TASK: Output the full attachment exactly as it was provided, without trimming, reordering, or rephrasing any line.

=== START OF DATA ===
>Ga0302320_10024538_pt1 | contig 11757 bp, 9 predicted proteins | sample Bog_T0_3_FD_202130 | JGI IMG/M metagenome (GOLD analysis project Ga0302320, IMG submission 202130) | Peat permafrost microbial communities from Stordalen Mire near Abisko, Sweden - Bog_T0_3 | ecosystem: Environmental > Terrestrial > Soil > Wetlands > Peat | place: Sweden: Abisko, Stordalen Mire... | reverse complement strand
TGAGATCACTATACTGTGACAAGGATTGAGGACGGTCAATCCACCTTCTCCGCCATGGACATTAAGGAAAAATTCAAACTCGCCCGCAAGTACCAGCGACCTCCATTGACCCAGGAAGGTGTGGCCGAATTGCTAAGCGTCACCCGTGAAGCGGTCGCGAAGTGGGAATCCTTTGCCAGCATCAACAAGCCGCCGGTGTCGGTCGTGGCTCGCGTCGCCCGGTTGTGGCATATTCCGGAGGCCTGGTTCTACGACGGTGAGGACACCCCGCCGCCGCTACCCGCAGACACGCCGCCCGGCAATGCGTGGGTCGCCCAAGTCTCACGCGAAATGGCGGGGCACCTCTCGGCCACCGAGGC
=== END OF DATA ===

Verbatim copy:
>Ga0302320_10024538_pt1 | contig 11757 bp, 9 predicted proteins | sample Bog_T0_3_FD_202130 | JGI IMG/M metagenome (GOLD analysis project Ga0302320, IMG submission 202130) | Peat permafrost microbial communities from Stordalen Mire near Abisko, Sweden - Bog_T0_3 | ecosystem: Environmental > Terrestrial > Soil > Wetlands > Peat | place: Sweden: Abisko, Stordalen Mire... | reverse complement strand
TGAGATCACTATACTGTGACAAGGATTGAGGACGGTCAATCCACCTTCTCCGCCATGGACATTAAGGAAAAATTCAAACTCGCCCGCAAGTACCAGCGACCTCCATTGACCCAGGAAGGTGTGGCCGAATTGCTAAGCGTCACCCGTGAAGCGGTCGCGAAGTGGGAATCCTTTGCCAGCATCAACAAGCCGCCGGTGTCGGTCGTGGCTCGCGTCGCCCGGTTGTGGCATATTCCGGAGGCCTGGTTCTACGACGGTGAGGACACCCCGCCGCCGCTACCCGCAGACACGCCGCCCGGCAATGCGTGGGTCGCCCAAGTCTCACGCGAAATGGCGGGGCACCTCTCGGCCACCGAGGC